The Luftwaffe called it Operation Gisela, a last desperate attempt to strike a blow against Bomber Command in the final days of the Second World War. Had the German High Command dreamed it up earlier, the strategic bombing campaign against German cities and industry might have ground to a halt, so effective was the tactic.

    The operation which became known as the Night of the Intruders, was launched on March 4, 1945. Around 200 Junkers JU88 of the Nachtjagdeschwader Gruppen - nightfighter destroyer group - took off with orders to intercept Allied bombers as they were returning to their home bases ... low on fuel, low on ammunition, at their most vulnerable.

    From the Thames Estuary to the North Yorkshire moors, the deadly fighters streamed across the English east coast, undetected by radar stations who, perhaps not expecting the decimated Luftwaffe to mount such a force so late in the war, had become dangerously complacent.

    In the dark skies, they waited for their prey.

    It was a busy night for the RAF with more than 780 bombers in the air.

    Targets included a synthetic oil producing plant at Kamen, the Dortmund Elms canal, mine-laying over the Kattegat and Oslo Fjord, and supply drops to resistance forces.

    It was a clear night but the RAF missions were successful, only nine aircraft being lost on the raids.

    The huge force turned for home.

    Although the resistance of the Luftwaffe was by now minimal, bomber crews had nevertheless been warned to beware of nightfighters.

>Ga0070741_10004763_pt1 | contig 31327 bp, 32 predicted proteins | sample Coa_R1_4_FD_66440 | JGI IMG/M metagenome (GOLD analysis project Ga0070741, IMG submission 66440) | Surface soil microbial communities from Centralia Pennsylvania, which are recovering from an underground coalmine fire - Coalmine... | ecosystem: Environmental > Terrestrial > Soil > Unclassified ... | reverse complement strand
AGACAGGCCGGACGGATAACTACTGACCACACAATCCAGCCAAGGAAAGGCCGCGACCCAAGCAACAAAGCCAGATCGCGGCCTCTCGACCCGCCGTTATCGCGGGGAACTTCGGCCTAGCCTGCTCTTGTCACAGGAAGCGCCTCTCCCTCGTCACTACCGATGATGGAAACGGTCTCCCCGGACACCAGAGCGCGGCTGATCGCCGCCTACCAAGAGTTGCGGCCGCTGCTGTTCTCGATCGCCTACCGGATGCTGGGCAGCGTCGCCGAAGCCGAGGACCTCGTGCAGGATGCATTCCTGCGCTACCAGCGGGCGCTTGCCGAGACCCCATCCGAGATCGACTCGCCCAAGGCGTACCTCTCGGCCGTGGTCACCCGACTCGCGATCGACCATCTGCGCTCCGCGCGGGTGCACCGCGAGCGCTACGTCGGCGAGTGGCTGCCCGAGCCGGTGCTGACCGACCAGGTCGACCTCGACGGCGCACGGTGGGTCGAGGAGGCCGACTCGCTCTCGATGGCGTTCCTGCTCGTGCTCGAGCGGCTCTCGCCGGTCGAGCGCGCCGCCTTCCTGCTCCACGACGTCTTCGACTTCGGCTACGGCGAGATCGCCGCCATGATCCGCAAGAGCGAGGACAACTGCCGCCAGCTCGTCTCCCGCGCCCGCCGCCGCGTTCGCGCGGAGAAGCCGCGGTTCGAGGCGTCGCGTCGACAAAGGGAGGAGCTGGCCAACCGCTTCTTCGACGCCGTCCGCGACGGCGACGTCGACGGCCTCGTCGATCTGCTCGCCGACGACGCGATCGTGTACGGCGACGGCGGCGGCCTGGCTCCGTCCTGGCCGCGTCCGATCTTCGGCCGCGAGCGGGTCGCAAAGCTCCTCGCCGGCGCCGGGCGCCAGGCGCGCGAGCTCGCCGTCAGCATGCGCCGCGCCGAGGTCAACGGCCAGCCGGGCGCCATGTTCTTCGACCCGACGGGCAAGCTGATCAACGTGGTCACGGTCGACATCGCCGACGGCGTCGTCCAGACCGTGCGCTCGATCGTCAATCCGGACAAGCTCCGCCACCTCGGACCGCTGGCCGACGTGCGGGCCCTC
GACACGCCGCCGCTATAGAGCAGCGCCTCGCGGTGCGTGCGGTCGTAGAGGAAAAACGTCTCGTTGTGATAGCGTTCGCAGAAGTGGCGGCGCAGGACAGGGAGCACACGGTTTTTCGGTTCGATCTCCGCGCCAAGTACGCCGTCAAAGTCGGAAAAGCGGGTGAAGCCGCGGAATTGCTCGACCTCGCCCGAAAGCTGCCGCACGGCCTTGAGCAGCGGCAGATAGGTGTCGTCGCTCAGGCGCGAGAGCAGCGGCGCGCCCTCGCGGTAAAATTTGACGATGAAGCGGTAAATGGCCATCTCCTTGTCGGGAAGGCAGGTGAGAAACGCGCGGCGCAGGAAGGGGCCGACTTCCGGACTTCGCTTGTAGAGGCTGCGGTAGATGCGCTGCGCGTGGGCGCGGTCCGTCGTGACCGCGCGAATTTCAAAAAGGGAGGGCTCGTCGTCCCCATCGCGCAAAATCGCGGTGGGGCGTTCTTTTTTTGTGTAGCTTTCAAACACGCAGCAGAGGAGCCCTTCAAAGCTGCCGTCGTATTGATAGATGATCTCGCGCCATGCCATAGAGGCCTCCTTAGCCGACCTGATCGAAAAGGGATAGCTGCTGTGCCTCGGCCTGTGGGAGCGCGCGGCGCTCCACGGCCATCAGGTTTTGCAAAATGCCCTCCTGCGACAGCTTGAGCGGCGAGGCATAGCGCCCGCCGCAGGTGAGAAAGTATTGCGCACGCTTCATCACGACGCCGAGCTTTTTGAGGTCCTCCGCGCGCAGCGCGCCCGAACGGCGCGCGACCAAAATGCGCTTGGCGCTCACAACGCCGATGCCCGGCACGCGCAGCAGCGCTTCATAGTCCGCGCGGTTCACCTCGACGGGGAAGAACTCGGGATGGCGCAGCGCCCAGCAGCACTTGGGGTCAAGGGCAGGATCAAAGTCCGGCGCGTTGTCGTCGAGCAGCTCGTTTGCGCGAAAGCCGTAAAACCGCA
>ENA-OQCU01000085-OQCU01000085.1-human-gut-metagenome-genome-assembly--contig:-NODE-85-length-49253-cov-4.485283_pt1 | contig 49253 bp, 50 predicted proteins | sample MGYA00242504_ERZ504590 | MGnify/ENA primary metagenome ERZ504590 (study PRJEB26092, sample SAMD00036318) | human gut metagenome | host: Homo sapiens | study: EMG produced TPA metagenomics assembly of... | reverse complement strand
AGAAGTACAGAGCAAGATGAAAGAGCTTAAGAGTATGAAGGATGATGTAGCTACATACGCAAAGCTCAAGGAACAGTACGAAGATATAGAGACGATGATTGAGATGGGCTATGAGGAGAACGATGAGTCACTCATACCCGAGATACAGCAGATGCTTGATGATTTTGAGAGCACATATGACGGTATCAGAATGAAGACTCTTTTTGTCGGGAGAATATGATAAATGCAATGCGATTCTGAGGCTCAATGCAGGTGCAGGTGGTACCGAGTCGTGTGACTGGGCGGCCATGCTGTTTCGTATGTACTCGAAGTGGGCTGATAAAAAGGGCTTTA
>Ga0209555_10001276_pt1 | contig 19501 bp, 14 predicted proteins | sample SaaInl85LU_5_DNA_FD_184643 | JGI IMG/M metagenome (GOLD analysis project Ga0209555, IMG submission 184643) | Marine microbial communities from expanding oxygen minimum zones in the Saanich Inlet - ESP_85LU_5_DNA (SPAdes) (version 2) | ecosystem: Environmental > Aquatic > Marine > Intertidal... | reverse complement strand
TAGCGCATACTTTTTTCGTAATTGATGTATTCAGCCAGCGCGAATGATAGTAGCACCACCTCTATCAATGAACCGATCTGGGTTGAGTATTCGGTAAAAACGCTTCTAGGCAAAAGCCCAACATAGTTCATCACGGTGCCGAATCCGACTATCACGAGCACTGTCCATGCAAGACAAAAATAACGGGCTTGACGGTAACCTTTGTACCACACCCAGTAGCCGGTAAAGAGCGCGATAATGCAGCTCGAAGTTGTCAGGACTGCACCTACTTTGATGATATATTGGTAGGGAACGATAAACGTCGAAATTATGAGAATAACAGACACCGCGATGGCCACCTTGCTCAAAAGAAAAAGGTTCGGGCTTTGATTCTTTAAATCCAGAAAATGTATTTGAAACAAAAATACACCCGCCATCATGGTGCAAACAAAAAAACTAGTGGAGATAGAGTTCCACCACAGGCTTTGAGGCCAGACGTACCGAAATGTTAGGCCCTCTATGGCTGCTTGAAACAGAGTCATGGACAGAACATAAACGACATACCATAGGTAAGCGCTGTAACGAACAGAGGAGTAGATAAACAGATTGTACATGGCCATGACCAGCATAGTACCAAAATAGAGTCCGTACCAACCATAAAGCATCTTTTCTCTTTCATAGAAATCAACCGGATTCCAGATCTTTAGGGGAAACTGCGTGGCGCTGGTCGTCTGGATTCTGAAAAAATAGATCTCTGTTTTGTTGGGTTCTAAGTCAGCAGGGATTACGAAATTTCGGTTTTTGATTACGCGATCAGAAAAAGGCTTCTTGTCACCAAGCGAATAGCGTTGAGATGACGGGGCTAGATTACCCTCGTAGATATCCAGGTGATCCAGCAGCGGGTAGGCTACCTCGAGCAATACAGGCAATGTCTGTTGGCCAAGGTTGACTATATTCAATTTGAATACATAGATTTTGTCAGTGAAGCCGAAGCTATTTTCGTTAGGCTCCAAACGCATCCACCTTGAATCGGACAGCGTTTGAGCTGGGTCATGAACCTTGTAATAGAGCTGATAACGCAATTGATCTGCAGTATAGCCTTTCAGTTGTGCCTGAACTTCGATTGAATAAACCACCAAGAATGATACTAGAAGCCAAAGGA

Yet despite these warnings, as they crossed the coast the lead bombers switched on their navigation lights earlier than normal ... and the aircraft following behind did the same.

    They became bright targets.

    The Junkers swept in and during the next couple of hours, downed 19 RAF bombers which had taken part in the raids - and picked on any other targets while they were over here.

    In the early hours of March 5, a few miles south of Nottingham, a Lancaster III identified by the number LM748 was spotted.

    JU 88s swooped down and blasted the Lancaster out of the sky. It plunged to earth around Stapleford. All seven crew members were killed.

    They were later identified as Flight Sergeant A E Lutz RAAF, Ft Sgt H F Cox, from Birmingham; Flying Officer J A C Chapman, Sgts F Shaw, A F Wawby, H Frost (Suffolk), and A G Davey. According to official records, Lutz was later buried in Oxford Cemetery, the other bodies being returned to next of kin.

    In total the RAF lost five aircraft on training flights that night, bringing the deadly total to 24 lost over England.